ASSOCIATES (vol. 8 no. 3, March 2002) - associates.ucr.edu
Michael D. Brooks
St. Joseph’s University
Why is it you can never find a good world map when you need one? Those bulky atlases are nice to have around but not very convenient. They are difficult to carry or store on your home bookshelf. Pulling out one of those folding "treasure maps" is not always convenient either. However, there is a more convenient online version that fits comfortably on the screen of your monitor.
The University of Texas at Austin has a series of maps on its Perry-Castañeda Library Map Collection page that are both easy to read and easy to find (http://www.lib.utexas.edu/maps/index.html). The "Online Maps of General Interest" section piqued my interest. I ended up spending about an hour or more just exploring the political and physical world maps on the World Maps page. My personal favorite was the Physical Map of the World, August 1999. The map is in PDF format. (All the maps in PDF are identified as such.) So you will need Adobe Acrobat to view it. The map is a cyber relief map. There is so much detail (including color) that it takes time to load up. Every time you click on a part of the world, the color disappears and it has to be redrawn. If you have the patience, then this map is fun to view. Thanks to Adobe Acrobat, you can zoom in on a particular country and isolate it from the rest of the map for a more concentrated view of the country of interest. I recommend viewing this map with a fast computer and a fast connection. Actually, viewing any of the PDF files will take a little patience with slow computers and connections.
For slower PCs and connections, there is an extensive library of other types of maps. There is basically something of interest for everyone. Every area of the globe is represented--past and present. If you are a history buff, there is a large collection of maps from Africa to the United States and of the World available for your viewing pleasure. If your interest lies with maps based on political boundaries, you will find them here.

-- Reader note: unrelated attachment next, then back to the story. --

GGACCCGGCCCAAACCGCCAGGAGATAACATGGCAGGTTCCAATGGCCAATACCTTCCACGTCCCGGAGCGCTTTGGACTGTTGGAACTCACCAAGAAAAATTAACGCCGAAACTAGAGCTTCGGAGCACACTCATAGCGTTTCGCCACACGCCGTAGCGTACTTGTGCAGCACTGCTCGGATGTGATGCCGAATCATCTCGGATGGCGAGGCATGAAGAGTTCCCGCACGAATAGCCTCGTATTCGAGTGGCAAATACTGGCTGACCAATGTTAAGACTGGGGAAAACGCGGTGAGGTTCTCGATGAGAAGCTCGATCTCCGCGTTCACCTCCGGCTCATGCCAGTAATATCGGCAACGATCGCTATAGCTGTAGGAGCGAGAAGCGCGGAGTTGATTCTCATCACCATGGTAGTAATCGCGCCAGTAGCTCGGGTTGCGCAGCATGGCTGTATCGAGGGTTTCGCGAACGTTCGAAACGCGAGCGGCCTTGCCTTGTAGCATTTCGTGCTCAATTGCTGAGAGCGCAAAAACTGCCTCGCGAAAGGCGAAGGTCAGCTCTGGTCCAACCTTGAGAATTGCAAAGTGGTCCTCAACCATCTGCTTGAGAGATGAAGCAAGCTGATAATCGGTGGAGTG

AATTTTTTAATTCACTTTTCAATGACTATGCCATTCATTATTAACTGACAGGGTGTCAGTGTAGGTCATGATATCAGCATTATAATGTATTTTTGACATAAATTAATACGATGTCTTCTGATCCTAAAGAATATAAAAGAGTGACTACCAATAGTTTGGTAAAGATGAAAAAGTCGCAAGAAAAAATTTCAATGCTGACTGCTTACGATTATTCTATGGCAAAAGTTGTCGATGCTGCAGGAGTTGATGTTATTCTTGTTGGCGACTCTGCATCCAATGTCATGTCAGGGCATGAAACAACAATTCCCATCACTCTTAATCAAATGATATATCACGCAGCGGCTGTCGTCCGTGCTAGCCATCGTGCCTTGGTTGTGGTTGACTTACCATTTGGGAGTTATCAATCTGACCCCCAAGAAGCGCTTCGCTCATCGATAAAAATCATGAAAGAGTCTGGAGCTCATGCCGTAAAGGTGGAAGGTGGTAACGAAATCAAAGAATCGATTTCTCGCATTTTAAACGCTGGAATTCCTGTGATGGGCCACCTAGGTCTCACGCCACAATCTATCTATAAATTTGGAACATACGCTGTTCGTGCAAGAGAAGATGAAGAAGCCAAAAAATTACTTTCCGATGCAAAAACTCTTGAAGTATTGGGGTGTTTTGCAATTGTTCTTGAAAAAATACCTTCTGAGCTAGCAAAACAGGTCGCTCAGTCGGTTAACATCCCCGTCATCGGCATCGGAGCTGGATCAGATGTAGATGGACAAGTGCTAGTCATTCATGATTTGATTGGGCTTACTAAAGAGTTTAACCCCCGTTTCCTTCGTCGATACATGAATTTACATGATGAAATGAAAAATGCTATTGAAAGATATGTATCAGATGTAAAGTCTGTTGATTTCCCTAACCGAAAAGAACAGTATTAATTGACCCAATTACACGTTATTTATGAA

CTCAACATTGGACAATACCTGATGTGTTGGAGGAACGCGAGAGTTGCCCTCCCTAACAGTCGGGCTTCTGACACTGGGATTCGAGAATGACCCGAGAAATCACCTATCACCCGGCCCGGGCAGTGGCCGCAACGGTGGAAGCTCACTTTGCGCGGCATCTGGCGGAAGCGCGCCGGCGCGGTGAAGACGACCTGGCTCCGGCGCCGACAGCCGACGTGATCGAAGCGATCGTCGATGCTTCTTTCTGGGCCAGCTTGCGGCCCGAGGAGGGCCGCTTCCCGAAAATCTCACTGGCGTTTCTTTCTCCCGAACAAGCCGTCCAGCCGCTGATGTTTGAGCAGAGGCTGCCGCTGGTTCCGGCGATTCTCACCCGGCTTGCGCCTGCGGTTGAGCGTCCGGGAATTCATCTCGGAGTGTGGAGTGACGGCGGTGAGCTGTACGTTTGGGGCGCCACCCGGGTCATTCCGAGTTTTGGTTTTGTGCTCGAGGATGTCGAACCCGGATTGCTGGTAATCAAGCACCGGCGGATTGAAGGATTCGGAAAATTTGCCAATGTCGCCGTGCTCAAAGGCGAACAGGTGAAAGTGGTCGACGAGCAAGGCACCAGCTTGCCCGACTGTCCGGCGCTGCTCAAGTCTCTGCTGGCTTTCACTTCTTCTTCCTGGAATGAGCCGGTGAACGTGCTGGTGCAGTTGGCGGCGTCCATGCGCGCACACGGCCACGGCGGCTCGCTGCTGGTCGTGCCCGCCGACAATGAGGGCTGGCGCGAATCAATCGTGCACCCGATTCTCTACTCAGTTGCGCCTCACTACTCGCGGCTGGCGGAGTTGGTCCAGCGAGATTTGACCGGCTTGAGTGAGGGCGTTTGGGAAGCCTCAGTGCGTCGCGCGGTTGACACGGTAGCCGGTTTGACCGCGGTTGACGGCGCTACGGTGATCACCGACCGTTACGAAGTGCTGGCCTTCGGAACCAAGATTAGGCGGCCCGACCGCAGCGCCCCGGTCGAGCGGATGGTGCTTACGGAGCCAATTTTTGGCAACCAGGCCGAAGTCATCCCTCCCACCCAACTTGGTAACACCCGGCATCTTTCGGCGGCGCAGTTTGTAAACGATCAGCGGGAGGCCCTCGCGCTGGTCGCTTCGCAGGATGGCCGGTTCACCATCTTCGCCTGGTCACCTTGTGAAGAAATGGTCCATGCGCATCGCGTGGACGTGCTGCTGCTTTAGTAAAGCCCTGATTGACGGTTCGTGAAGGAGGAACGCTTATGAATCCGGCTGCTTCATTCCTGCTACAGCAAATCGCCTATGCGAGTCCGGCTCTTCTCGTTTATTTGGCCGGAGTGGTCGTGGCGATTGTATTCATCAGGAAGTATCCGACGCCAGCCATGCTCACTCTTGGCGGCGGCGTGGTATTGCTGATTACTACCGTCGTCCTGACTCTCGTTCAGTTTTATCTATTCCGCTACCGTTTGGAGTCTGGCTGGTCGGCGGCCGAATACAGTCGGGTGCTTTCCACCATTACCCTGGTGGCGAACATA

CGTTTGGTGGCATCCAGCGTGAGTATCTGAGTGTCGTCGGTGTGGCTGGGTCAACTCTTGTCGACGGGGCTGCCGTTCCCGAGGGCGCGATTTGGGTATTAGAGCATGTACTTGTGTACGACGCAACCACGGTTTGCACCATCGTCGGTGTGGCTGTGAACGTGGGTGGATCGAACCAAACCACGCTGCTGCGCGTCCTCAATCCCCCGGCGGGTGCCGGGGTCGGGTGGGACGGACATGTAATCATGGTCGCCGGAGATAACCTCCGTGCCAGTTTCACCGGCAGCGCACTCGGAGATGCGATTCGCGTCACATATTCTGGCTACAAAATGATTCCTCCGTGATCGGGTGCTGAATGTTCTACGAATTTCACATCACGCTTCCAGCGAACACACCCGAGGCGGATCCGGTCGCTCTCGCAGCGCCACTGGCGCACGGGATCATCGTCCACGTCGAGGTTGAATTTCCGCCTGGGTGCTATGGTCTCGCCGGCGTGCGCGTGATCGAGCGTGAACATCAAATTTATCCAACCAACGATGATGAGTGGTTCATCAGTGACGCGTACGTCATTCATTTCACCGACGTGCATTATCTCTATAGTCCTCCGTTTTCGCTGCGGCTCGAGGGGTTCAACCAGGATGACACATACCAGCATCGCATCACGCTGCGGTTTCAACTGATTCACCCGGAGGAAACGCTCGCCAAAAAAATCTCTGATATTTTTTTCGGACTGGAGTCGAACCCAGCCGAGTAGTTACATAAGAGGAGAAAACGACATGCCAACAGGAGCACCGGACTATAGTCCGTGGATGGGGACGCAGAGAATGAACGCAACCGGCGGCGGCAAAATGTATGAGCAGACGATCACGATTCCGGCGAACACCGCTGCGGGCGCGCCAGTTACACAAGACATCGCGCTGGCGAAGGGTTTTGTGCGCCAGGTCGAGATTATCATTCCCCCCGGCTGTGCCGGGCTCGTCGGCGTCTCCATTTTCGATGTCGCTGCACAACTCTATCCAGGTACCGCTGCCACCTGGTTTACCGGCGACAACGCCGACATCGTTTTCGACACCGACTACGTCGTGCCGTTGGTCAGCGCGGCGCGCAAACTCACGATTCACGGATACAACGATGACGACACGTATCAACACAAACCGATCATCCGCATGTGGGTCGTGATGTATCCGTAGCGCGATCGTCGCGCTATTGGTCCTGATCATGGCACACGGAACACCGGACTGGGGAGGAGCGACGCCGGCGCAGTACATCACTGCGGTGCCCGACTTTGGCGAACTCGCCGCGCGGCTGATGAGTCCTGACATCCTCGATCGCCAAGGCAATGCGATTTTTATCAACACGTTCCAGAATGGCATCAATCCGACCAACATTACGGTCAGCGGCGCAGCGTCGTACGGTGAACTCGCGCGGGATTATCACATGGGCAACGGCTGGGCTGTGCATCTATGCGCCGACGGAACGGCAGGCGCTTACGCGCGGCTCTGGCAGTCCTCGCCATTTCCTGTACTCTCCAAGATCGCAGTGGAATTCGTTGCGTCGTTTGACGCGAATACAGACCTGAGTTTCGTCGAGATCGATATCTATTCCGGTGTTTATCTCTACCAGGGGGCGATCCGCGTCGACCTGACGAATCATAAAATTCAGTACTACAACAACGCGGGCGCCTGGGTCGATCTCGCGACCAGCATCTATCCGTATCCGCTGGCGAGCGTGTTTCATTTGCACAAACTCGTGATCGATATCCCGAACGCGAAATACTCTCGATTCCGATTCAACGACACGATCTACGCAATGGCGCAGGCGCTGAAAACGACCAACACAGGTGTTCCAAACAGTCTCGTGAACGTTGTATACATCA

Navigating the site is simple. The map links are conveniently located to the left of each map page on the site. Interested in the Middle East? Click on the Middle East link. Want to learn something about the polar regions of the world or the oceans? Just click on the Polar/Oceans link. I clicked on the Africa link and then clicked on the alphabetical links for each country I was interested in. There are nearly sixty countries on the planet’s second largest continent. They all appear to be represented.
Represented as well is the Lone Star state itself. A quick click on the Texas link takes you to all kinds of maps of Texas. You can search through county, city, and Texas Department of Transportation maps, as well as historical maps of the state.
Overall, all of the maps I viewed were readable or could be adjusted to make reading them easy. Enlarging or reducing the images was not a problem. It looks like every contingency was considered in the creation of these pages.
So that a visitor is not confused when they visit the site, there is a Maps FAQ page. Additionally, a Map Room Guide page lists a slew of useful resources, links, and contacts. So if you need to get in touch with a real live person, the maps reference staff can be contacted with questions. Interested in contacting more than just the map staff? Click on the Ask us (Library FAQs) link at the bottom of each page. From here you can obtain information about the university’s other libraries and services.
It appears that everything on this site has been, ahem, mapped out quite nicely.